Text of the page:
4. Integrity—perhaps best explained by the phrase ‘doing what’s right when no one is looking’. A leader who shows a lack of integrity is a leader who is leaving their role, or has the team members leaving their roles. Integrity is a non-negotiable table stake for any leader in relation to both team and patients.

5. Great communication skills—good leaders are good communicators. Leading means being able to speak in a manner that motivates, inspires, drives action and creates the right culture. Being a good communicator is a pre-requisite for leadership.

6. Loyalty—the best leaders understand that loyalty is reciprocal. Because of this, they help train and provide the right resources to their teams. They look after their people, and their people look after them. How well you do this reflects in your employees’ attitude when interacting with patients.

7. Decisiveness—a lack of decisiveness often means ineffective leadership. Having consensus is often needed, but taking too long to make a decision has a negative effect. Being too quick with decision making and not seeking counsel from others sometimes doesn’t work either. At other times, an instant decision is required. Decisiveness can occur anywhere along a continuum, it is a delicate balancing act.

8. Managerial competence—being good at a particular role doesn’t qualify you for higher office just as being a great pharmacist doesn’t necessarily translate into being a great leader. Nor does being a great pharmacist preclude you from being a great leader. It is about the individual—do you possess the skills of inspiration, motivation, mentorship and having vision?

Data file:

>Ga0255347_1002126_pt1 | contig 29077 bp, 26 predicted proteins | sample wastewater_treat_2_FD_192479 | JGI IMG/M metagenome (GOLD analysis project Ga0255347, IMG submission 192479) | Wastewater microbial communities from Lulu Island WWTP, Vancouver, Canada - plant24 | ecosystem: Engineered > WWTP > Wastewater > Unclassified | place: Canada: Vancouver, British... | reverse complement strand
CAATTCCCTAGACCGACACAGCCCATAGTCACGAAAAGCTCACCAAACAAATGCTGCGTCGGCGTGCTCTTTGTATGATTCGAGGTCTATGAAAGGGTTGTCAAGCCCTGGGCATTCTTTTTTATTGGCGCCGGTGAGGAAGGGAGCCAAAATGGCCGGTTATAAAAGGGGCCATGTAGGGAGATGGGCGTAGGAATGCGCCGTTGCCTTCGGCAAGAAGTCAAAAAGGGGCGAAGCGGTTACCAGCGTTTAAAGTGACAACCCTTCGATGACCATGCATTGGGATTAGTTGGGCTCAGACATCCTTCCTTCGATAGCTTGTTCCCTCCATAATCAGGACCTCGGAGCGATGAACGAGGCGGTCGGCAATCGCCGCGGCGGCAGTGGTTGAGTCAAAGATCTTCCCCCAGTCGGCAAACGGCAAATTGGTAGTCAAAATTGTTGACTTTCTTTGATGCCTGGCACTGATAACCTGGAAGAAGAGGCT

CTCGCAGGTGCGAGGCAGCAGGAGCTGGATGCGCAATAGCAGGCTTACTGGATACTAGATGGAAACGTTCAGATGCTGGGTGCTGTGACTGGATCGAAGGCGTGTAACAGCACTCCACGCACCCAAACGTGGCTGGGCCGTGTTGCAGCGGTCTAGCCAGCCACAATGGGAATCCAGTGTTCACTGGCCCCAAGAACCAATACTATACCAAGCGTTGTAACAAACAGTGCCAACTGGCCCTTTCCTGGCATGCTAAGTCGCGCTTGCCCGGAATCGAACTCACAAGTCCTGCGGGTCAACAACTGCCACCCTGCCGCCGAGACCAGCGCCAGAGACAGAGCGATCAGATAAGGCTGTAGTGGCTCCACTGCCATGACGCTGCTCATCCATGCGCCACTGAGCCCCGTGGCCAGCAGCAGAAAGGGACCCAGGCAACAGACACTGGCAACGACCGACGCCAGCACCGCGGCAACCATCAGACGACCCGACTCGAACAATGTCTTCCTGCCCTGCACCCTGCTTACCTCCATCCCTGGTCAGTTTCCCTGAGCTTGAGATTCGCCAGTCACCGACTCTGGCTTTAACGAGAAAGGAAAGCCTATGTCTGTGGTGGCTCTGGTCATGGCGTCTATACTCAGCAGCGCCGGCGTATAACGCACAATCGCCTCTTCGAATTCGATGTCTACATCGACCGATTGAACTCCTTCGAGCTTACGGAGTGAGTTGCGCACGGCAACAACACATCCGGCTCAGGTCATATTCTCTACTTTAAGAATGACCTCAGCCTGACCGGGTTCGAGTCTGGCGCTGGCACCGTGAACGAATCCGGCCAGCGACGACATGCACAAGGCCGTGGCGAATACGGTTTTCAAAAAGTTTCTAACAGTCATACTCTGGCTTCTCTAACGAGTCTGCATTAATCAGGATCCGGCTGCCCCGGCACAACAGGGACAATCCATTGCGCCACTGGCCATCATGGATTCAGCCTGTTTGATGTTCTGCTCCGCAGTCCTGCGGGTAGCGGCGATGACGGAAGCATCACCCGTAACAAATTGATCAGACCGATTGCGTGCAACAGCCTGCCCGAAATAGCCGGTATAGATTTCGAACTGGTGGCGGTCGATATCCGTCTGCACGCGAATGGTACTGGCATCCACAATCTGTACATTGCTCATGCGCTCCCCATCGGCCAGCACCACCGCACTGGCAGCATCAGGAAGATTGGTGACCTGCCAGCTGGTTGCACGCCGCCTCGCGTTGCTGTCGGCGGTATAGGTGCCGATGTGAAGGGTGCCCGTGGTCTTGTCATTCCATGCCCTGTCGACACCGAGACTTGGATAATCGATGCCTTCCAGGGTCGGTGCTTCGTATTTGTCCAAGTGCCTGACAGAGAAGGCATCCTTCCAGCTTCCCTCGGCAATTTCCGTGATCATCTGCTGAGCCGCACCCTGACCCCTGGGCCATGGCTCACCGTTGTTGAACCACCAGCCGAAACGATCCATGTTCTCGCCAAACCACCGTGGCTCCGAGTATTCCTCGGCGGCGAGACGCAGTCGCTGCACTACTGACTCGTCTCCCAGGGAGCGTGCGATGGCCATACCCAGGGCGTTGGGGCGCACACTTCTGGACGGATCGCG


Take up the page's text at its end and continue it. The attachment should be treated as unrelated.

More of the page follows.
9. Empowerment—a good leader has faith in their ability to develop and train others. They are not afraid of someone usurping them or undermining them. They are confident to empower those around them to make decisions. If you are not willing to take the (educated) risk to trust others, then others will be unwilling to take the risk to trust you.

10. Charisma—people like to follow the lead of those they like. The best leaders are well spoken, approachable and friendly. They show sincere care for others. Do you?

Having considered these 10 leadership qualities, it’s worth taking note of two follow-up points:

Firstly, where are you on this journey? You might realise that you don’t have all the skills to be a leader, in which case you are faced with two alternatives:

  • Identify your gaps and develop the required skills.
  • Get someone else to do the leading for you. Become what we politely call ‘the Chairman’. You own the business and help guide it but you do not lead the people.

Secondly, how do the industry leaders measure up on these 10 qualities? For you, this means voting or working with those that are going to develop a future for pharmacy that provides the environment for pharmacy that helps focus on improving the health and wellbeing of Australians.

Consider carefully how leaders of banner groups, wholesalers, the PSA, Guild and others perform in this regard. Without a clear vision that helps customers and improves patient outcomes, then those with a better and clearer vision will dominate.

Be a leader in your pharmacy business; you can’t abdicate it to peak bodies or a banner office—identify your skills, your gaps, and the skills and gaps of industry leaders, and then have enough vision and courage to create and determine your own future.

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1 Comment

  1. pagophilus

    Sincere enthusiasm – Elon Musk? He’s good at hype, not very good at delivering, on time or even at all, and then good at attacking people when things don’t go according to plan. How much sincere enthusiasm would the be if he didn’t have the money coming in? However, I don’t believe Tesla has made a profit yet. I don’t think he’s a good example of leadership.